Therapeutic Touch : Its Effectiveness On Surgical Incision Site Pain


Therapeutic touch has been shown to decrease patients anxiety levels and
increase their pain tolerance levels when other more mainstream therapies have
not been completely effective. "Therapeutic touch is a process by which energy
is transmitted from one person to another for the purpose of potentiating the
healing process of one who is ill or injured." (Heidt, 1981; Krieger, 1979;
Lionberger, 1985; Randolph, 1984; Kramer, 1990). In my capacity as a nursing
student on a medical- surgical unit, I have noticed an increase in pain
medication requests among patients with incision site pain and a minimal use of
alternative therapies for this pain management. With the use of therapeutic
touch nurses can regain a closeness with patients and also have a direct effect
on their pain level. Therefore the purpose of this study will be to determine
if therapeutic touch is an effective intervention for patients experiencing
surgical incision site pain within the first forty-eight hours after surgery.


The question posed for study is: "Is therapeutic touch an effective
intervention for decreasing a patients surgical site pain within the first
forty-eight hours after surgery?". The independent variable is therapeutic
touch. The dependant variable is decreasing surgical site pain. The population
to be studied will be patients on a thirty bed medical-surgical floor of a Lake
Charles hospital. Fifty surgical patients will be studied over a four week
period. The patients will be randomly selected to avoid any bias by the


"... therapeutic touch is a nursing intervention that has the potential
for eliciting a state of physiological relaxation in patients and for decreasing
patients anxiety" (Heidt, 1991). The use of therapeutic touch is very important
to the nursing community. The need for immediate intervention in acute or
chronic pain could be handled at the bedside with no need to await a doctor\'s
order for pharmacological intervention. Anxiety could be lessened to let
patients rest more comfortably in the stressful hospital environment. Also
teaching could be enhanced in the less anxious and more pain free client. A
client that is admitted to the hospital for surgery may not get all the rest
needed for proper recovery and healing due to inadequate pain relief from
pharmacologic interventions. The need for more in depth research and
application in the field of therapeutic touch as a nursing intervention is


In preparing to undertake this research, various forms of literature
must be examined. In a study done by Nancy Ann Kramer, MSN, RN on
therapeutic touch and casual touch stress reduction of hospitalized children
(1990), her study supported the use of therapeutic touch. She states "... the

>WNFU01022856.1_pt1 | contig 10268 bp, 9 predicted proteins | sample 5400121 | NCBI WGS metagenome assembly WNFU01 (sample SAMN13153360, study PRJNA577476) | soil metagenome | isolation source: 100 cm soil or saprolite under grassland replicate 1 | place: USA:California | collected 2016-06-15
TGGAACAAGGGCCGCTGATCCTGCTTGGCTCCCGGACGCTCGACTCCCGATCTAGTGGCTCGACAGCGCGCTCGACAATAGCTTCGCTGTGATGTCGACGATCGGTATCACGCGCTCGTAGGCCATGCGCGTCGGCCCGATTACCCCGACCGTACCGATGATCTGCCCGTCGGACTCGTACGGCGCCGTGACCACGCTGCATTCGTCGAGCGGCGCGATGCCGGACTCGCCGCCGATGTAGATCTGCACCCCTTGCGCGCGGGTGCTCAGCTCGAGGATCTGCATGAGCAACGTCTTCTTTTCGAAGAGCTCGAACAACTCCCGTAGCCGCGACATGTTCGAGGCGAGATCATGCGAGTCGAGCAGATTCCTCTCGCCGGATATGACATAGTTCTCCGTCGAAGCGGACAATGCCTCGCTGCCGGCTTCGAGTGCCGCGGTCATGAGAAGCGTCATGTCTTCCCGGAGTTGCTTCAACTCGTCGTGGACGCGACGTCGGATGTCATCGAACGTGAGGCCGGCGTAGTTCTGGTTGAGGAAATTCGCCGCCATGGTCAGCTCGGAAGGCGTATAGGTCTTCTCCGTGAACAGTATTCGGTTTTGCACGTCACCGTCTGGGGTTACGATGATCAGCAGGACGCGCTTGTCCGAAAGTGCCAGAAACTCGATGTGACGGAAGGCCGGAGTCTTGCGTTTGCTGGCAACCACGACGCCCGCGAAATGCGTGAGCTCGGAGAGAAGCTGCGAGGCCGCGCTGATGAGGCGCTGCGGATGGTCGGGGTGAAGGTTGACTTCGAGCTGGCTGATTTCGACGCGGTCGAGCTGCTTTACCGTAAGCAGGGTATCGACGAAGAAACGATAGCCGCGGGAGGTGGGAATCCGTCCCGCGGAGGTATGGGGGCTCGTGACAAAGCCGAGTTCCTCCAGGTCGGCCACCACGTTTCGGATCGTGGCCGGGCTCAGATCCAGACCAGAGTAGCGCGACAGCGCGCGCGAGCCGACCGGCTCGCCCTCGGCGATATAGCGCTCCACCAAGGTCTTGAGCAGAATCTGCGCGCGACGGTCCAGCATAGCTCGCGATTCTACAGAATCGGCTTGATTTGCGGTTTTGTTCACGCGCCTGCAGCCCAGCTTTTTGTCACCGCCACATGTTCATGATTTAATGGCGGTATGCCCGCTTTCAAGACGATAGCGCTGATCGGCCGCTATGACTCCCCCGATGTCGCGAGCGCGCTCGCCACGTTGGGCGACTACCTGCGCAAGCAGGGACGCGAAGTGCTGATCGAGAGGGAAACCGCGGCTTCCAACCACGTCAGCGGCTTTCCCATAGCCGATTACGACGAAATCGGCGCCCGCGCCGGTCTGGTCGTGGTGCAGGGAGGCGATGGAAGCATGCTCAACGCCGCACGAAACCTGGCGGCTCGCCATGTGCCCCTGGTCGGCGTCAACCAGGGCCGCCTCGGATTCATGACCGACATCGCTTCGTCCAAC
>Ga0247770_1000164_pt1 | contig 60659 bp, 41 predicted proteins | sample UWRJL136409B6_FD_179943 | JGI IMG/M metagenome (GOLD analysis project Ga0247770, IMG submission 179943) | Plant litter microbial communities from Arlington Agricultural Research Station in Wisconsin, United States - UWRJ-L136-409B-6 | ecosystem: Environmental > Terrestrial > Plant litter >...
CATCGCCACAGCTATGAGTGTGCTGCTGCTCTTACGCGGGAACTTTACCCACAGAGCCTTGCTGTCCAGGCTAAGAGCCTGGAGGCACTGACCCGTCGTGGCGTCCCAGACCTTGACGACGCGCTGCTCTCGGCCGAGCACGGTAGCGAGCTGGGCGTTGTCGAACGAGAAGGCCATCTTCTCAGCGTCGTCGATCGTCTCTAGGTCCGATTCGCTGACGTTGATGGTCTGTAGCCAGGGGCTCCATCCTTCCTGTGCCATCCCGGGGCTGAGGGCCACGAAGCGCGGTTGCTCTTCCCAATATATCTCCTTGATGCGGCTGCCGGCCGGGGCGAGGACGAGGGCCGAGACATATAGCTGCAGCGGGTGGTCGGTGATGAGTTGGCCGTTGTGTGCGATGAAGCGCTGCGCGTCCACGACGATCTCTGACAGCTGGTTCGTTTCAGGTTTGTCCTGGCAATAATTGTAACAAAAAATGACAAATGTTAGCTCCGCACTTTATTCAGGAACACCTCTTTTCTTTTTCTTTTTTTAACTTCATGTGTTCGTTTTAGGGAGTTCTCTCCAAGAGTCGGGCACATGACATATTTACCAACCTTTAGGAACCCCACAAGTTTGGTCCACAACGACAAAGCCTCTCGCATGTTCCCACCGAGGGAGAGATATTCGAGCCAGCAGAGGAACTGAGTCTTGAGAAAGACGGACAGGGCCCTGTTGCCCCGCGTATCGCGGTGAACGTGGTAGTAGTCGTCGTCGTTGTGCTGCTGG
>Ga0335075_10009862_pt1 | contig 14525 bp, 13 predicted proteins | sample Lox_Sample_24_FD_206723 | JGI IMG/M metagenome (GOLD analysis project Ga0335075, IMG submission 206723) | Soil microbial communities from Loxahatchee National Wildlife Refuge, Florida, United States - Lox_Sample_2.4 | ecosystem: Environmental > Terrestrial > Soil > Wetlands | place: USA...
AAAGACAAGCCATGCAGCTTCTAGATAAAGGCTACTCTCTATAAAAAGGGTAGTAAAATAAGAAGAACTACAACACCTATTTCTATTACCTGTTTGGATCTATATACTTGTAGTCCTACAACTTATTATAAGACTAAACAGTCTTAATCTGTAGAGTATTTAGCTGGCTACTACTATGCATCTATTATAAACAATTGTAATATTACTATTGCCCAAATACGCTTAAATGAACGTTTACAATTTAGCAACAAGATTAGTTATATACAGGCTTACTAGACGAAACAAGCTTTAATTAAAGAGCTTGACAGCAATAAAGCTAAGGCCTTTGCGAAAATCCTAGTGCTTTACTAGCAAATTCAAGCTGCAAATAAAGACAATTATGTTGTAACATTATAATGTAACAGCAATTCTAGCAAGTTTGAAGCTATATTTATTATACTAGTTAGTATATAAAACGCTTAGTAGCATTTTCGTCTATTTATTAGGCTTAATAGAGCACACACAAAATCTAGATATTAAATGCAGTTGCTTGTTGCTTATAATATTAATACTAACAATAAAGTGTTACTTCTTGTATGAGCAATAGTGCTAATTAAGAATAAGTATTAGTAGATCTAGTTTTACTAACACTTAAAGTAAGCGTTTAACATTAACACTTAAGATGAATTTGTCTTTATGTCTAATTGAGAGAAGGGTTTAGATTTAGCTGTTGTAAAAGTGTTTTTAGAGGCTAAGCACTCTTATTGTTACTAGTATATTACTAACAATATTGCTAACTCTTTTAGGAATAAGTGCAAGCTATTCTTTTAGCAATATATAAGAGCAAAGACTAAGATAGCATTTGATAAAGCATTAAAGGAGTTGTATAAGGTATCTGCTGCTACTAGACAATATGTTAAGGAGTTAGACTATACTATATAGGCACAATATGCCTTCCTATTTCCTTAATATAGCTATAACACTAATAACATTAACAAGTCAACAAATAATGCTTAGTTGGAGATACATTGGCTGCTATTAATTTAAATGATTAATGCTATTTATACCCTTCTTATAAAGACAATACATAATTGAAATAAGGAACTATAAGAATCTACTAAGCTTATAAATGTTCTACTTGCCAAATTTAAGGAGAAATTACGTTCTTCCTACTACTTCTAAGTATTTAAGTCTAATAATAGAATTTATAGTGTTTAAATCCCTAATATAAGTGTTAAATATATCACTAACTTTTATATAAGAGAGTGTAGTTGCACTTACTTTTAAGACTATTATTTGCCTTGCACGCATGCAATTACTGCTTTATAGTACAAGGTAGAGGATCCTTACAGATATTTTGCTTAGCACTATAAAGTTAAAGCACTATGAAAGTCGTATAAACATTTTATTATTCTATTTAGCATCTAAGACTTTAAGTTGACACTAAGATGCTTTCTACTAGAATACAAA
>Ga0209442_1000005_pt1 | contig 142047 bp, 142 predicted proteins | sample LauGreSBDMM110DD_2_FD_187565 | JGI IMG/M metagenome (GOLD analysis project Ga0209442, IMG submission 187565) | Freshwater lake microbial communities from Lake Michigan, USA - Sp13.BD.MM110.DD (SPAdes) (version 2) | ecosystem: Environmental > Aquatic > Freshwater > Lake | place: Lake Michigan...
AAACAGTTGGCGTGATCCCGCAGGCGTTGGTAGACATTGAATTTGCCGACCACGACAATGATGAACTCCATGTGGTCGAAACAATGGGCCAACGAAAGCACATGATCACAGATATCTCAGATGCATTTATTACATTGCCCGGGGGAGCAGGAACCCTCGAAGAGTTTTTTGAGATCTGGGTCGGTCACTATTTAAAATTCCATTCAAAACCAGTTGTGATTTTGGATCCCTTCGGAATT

intervention of therapeutic touch will more quickly reduce the child\'s stress
and provide comfort for a longer time, which eventually may decrease the
hospital stay and decrease nursing work.". The author states that more research
may need to be done with a larger sample and a wider range of patient stressors
to further support the use of therapeutic touch in a clinical setting. She used
a sample of thirty children ages two weeks to two years old.
In the next study, done by Patricia R. Heidt, RN, PhD, "Helping patients
to rest: Clinical studies in therapeutic touch"(1991), she studied patients who
wanted help with pain relief. Her main reason for this was to increase the
"descriptive data on patient care" so further research could be done and
therapeutic touch could be applied in nursing interventions. The strength of
this study came from its in depth look at two case studies and how the
therapeutic touch was used on two specific patients. The case studies gave an
in depth look at the patients history and treatment and out comes after
therapeutic touch was used. It also explained the settings and exactly what was
done step-by-step through the therapeutic touch treatment by Heidt herself. The
weakness of this study was also its strength. It had a very narrow focus and
was not applied to a large group.
In a study, done by Janet F. Quinn, RN, PhD, FAAN and Anthony J.
Strelkauskas, PhD, named "Psychoimmunologic effects of therapeutic touch on
practitioners and recently bereaved recipients: A pilot study"(1993), they
wanted to identify the variations and "address conceptual
previous Therapeutic Touch research...". The study was done with two
therapeutic touch practitioners and four recently bereaved patients. They
wanted to determine if there was a correlation between who received the
therapeutic touch and who applied the therapeutic touch. Their study supported
the use of therapeutic touch on practitioners and others who are bereaved and
how therapeutic